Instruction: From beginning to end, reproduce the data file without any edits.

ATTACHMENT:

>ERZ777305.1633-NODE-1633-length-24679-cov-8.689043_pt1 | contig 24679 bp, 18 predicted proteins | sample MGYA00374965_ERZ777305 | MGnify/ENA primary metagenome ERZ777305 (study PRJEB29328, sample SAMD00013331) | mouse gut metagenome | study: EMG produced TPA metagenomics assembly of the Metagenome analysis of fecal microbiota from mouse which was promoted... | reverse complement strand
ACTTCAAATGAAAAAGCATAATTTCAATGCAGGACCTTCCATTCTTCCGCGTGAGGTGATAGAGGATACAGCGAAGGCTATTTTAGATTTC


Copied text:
>ERZ777305.1633-NODE-1633-length-24679-cov-8.689043_pt1 | contig 24679 bp, 18 predicted proteins | sample MGYA00374965_ERZ777305 | MGnify/ENA primary metagenome ERZ777305 (study PRJEB29328, sample SAMD00013331) | mouse gut metagenome | study: EMG produced TPA metagenomics assembly of the Metagenome analysis of fecal microbiota from mouse which was promoted... | reverse complement strand
ACTTCAAATGAAAAAGCATAATTTCAATGCAGGACCTTCCATTCTTCCGCGTGAGGTGATAGAGGATACAGCGAAGGCTATTTTAGATTTC